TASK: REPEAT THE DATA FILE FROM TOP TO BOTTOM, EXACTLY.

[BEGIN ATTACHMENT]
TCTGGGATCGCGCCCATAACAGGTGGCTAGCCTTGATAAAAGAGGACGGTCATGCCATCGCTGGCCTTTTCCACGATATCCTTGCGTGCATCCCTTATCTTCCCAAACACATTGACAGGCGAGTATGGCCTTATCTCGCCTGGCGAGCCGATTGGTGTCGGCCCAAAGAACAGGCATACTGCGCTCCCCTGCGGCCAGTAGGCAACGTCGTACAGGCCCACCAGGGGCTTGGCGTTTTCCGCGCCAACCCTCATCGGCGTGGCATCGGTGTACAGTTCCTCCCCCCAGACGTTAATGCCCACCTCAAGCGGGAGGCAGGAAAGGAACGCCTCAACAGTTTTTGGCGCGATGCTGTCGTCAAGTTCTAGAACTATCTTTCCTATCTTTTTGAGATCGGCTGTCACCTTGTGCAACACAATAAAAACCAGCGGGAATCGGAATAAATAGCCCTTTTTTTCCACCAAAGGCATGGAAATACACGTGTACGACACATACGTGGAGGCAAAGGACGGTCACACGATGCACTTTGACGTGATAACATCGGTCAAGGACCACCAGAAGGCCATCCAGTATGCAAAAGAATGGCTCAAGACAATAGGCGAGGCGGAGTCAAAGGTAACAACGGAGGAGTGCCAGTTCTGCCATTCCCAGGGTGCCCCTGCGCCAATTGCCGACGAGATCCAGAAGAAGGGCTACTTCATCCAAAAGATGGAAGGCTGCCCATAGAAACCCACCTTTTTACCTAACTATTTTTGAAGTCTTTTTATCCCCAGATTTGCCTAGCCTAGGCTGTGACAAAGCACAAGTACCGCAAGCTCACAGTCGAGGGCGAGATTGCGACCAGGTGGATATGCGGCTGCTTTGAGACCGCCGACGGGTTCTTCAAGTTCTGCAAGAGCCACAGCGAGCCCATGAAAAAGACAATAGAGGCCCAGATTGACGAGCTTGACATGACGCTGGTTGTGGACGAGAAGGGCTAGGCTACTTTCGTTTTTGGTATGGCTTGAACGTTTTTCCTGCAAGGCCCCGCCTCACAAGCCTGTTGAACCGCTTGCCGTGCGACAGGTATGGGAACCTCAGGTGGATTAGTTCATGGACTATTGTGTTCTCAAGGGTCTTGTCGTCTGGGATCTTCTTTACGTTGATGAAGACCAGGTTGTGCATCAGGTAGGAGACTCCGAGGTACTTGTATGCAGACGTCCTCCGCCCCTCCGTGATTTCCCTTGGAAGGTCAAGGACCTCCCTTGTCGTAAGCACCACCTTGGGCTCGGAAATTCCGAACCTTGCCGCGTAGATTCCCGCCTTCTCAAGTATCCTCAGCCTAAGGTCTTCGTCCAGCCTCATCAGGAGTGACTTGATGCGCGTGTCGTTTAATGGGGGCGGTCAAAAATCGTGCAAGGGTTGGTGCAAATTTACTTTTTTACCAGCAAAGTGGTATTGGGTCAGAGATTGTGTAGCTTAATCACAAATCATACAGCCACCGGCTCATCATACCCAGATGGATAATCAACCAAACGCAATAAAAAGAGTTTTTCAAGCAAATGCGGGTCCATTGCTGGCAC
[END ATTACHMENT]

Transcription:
TCTGGGATCGCGCCCATAACAGGTGGCTAGCCTTGATAAAAGAGGACGGTCATGCCATCGCTGGCCTTTTCCACGATATCCTTGCGTGCATCCCTTATCTTCCCAAACACATTGACAGGCGAGTATGGCCTTATCTCGCCTGGCGAGCCGATTGGTGTCGGCCCAAAGAACAGGCATACTGCGCTCCCCTGCGGCCAGTAGGCAACGTCGTACAGGCCCACCAGGGGCTTGGCGTTTTCCGCGCCAACCCTCATCGGCGTGGCATCGGTGTACAGTTCCTCCCCCCAGACGTTAATGCCCACCTCAAGCGGGAGGCAGGAAAGGAACGCCTCAACAGTTTTTGGCGCGATGCTGTCGTCAAGTTCTAGAACTATCTTTCCTATCTTTTTGAGATCGGCTGTCACCTTGTGCAACACAATAAAAACCAGCGGGAATCGGAATAAATAGCCCTTTTTTTCCACCAAAGGCATGGAAATACACGTGTACGACACATACGTGGAGGCAAAGGACGGTCACACGATGCACTTTGACGTGATAACATCGGTCAAGGACCACCAGAAGGCCATCCAGTATGCAAAAGAATGGCTCAAGACAATAGGCGAGGCGGAGTCAAAGGTAACAACGGAGGAGTGCCAGTTCTGCCATTCCCAGGGTGCCCCTGCGCCAATTGCCGACGAGATCCAGAAGAAGGGCTACTTCATCCAAAAGATGGAAGGCTGCCCATAGAAACCCACCTTTTTACCTAACTATTTTTGAAGTCTTTTTATCCCCAGATTTGCCTAGCCTAGGCTGTGACAAAGCACAAGTACCGCAAGCTCACAGTCGAGGGCGAGATTGCGACCAGGTGGATATGCGGCTGCTTTGAGACCGCCGACGGGTTCTTCAAGTTCTGCAAGAGCCACAGCGAGCCCATGAAAAAGACAATAGAGGCCCAGATTGACGAGCTTGACATGACGCTGGTTGTGGACGAGAAGGGCTAGGCTACTTTCGTTTTTGGTATGGCTTGAACGTTTTTCCTGCAAGGCCCCGCCTCACAAGCCTGTTGAACCGCTTGCCGTGCGACAGGTATGGGAACCTCAGGTGGATTAGTTCATGGACTATTGTGTTCTCAAGGGTCTTGTCGTCTGGGATCTTCTTTACGTTGATGAAGACCAGGTTGTGCATCAGGTAGGAGACTCCGAGGTACTTGTATGCAGACGTCCTCCGCCCCTCCGTGATTTCCCTTGGAAGGTCAAGGACCTCCCTTGTCGTAAGCACCACCTTGGGCTCGGAAATTCCGAACCTTGCCGCGTAGATTCCCGCCTTCTCAAGTATCCTCAGCCTAAGGTCTTCGTCCAGCCTCATCAGGAGTGACTTGATGCGCGTGTCGTTTAATGGGGGCGGTCAAAAATCGTGCAAGGGTTGGTGCAAATTTACTTTTTTACCAGCAAAGTGGTATTGGGTCAGAGATTGTGTAGCTTAATCACAAATCATACAGCCACCGGCTCATCATACCCAGATGGATAATCAACCAAACGCAATAAAAAGAGTTTTTCAAGCAAATGCGGGTCCATTGCTGGCAC